City of Wilson
Wilson, NC
252-296-3363
bbowman@wilsonnc.org
http://www.wilsonnc.org/
http://www.greenlightnc.com/

On the Internet

National Broadband Plan: Connecting America
http://www.broadband.gov/

Capturing the Promise: A 10-Year Action Plan Using Broadband Internet to Increase North Carolina’s Competitiveness and Sustainability in the Global Economy
https://ncbroadband.gov/broadband-101/e-nc-publications




[1] Economic Research Service, Rural Broadband at a Glance 2009 Edition 4 (2009), available at http://www.ers.usda.gov/publications/eib-economic-information-bulletin/eib47.aspx (noting that broadband access allows rural businesses to benefit from efficiencies of high-speed access by increasing direct sales, business-to-business transactions, and operational effectiveness).

[2] Ibid. at 4 (stating that broadband allows for teleworking and increased marketing opportunities, thus generating jobs and economic development); Peter Steinberg, et al., Broadband Internet’s Value for Rural America 21-22 (2009), available at http://www.ers.usda.gov/media/155154/err78_1_.pdf (noting that wage and salary jobs grow faster and private earnings are greater in rural counties with a longer history of broadband availability).

 

[3] Ibid., at 24 (noting that telemedicine helps to reduce transportation expenses and missed time at work for patients, provides savings to healthcare providers, and treats emergencies more effectively); Economic Research Service, above note 1, at 5 (listing numerous medical and economic benefits of telemedicine).

[4] Ibid. at 25 (noting that broadband allows rural residents increased access to educational opportunities and resources at lower costs than without distance education).

[5] See, e.g., Michael J. Stern & Alison E. Adams, Do Rural Residents Really use the Internet to Build Social Capital?  An Empirical Investigation, 53 Am. Behavioral Scientist 1389, 1416 (“The quantitative and qualitative results from this study indicate that indeed some rural community members are using the Internet to build social capital.”); Michael J. Stern & Don A. Dillman, Community Participation, Social Ties, and Use of the Internet, 5 City & Community 409, 420-21 (2006)  (“The results of our analysis show clearly that Internet users are more likely than others to be involved in the community, whether it is attending local events, being a member of an organization, or taking a leadership role in local undertakings.  More importantly, Internet use appears to have an independent influence on the latter forms of involvement.”)

[6] Steinberg, et al., above note 2, at 32, 36 (noting that rural broadband allows businesses to increase effectiveness and exploit market niches and that it may change the economic relationship between farms and local economies).

[7]See e-NC Authority, Capturing the Promise: A 10-Year Action Plan Using Broadband Internet to Increase North Carolina’s Competitiveness and Sustainability in the Global Economy, http://www.alaska.edu/oit/bbtaskforce/docs/North%20Carolina%20Broadband%20Plan.pdf, 20, 23 (stating that in North Carolina the availability of infrastructure for broadband is more of a challenge in rural or low population density areas than in urban distressed areas, that rural areas of urban counties are often underserved, and reporting complaints from rural businesses that they have no high-speed internet access with the exception of satellite service that is viewed as having limited capacity and reliability); Lee Rainie, Internet, Broadband, and Cell Phone Statistics, http://www.pewinternet.org/files/old-media/Files/Reports/2010/PIP_December09_update.pdf (reporting from a survey concluded in December 2009 that rural broadband is present in 47% of rural households, over 60% of urban and suburban households, 42% of households earning less than $30,000 annually, and 24% of individuals earning less than a high school education); Steinberg, et al, above note 2, at 9-10.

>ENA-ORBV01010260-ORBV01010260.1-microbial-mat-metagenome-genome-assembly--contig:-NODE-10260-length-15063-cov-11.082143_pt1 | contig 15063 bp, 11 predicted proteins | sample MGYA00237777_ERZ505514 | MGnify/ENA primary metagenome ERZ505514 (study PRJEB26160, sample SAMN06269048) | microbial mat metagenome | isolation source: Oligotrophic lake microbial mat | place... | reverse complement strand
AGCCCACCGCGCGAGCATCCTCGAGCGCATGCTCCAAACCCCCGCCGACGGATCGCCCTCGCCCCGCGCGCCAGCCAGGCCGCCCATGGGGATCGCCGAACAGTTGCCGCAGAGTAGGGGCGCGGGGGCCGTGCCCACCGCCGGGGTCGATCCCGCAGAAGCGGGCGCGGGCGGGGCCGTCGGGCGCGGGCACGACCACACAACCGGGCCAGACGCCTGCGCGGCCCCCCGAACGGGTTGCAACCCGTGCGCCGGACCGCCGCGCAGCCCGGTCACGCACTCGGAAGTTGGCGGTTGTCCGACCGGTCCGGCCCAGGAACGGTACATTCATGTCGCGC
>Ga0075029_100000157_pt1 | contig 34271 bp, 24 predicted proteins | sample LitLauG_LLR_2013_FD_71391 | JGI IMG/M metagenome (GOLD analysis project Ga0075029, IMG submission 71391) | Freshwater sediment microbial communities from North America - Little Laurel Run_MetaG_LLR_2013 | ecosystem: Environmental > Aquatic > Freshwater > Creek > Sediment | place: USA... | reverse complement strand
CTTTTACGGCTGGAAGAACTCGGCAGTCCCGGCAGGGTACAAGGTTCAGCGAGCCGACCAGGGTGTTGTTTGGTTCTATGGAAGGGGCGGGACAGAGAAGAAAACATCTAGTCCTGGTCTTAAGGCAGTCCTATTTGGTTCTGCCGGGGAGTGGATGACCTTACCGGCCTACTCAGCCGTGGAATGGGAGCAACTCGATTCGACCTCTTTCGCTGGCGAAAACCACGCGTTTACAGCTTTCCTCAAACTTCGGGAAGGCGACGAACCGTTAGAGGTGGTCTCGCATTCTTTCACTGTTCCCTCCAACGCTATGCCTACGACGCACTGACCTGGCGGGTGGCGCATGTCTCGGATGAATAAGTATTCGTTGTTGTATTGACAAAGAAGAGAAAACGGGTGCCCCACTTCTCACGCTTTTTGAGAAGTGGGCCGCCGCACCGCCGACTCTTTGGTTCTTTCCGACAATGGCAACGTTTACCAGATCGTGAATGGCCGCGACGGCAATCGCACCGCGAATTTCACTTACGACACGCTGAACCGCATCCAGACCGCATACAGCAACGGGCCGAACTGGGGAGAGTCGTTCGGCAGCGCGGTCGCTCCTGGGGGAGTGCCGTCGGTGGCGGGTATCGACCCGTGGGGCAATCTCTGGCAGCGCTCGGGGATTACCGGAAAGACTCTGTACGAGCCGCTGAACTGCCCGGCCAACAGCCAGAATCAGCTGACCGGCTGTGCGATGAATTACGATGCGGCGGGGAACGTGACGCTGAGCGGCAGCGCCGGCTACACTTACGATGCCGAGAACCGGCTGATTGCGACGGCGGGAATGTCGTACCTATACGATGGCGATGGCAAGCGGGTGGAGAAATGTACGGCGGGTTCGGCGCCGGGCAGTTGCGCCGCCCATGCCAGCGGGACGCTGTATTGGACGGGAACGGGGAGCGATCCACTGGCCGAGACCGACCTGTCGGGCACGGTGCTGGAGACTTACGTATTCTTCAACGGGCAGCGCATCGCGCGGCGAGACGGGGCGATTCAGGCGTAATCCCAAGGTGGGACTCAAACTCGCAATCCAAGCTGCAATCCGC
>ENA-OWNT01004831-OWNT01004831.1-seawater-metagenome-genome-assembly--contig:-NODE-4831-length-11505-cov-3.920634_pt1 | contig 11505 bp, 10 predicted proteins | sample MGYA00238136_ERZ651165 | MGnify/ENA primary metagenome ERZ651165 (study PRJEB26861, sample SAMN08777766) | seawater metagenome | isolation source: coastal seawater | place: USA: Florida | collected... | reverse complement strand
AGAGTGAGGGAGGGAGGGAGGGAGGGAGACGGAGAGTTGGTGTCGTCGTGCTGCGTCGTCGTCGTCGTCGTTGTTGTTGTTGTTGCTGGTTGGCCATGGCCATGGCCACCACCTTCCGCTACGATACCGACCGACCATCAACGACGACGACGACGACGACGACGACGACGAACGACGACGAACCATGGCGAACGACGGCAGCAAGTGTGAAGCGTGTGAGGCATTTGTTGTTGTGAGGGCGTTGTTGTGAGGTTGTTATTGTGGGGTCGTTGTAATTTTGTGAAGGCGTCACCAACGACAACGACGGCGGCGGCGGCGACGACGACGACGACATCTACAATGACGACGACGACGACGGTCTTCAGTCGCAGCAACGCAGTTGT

[8] Steinberg, et al, above note 2, at 38.

[9] See Will Lambe, Small Towns Big Ideas: Case Studies in Small Town Community Economic Development 227 (2008), available at http://old.sog.unc.edu/programs/cednc/stbi/.

[10] Ibid.

[11] Ibid.

[12] Ibid.

[13] Interview with Brian Bowman, Public Affairs Manager, City of Wilson, NC (Mar. 23, 2010).

[14] David Boraks, Davidson, Mooresville get their cable bill: $6.4 million, DavidsonNews.Net (May 7, 2010), available at http://davidsonnews.net/blog/2010/05/07/towns-get-their-2010-11-cable-bill-6-4-million/ (reporting a $6.4 million shortfall in revenues for a municipal telecommunications enterprise due to competition from satellite and local telephone providers). See also Michael Sanera & Katie Bethune, Wilson’s Fiber-Optic Cable Boondoggle (January 2009), http://www.scribd.com/doc/23884780/Wilson’s-Fiber-Optic-Cable-Boondoggle-City-Invests-28-Million-in-a-Technology-That-Could-Be-Obsolete-Before-It’s-Paid-For (arguing that Wilson’s fiber-optic network will become obsolete as wireless Internet becomes faster).

[15] Gary D. Robertson, NC cities, cable still at odds on broadband entry, NewsObserver.com (May 9, 2010). The City of Salisbury, North Carolina, is also considering constructing a public broadband network. See Fiber to the Home (FTTH), http://www.salisburync.gov/Pages/index.aspx

[16] See e-NC Authority, Capturing the Promise: A 10-Year Action Plan Using Broadband Internet to Increase North Carolina’s Competitiveness and Sustainability in the Global Economy App. 5

Public Officials - Local and State Government Roles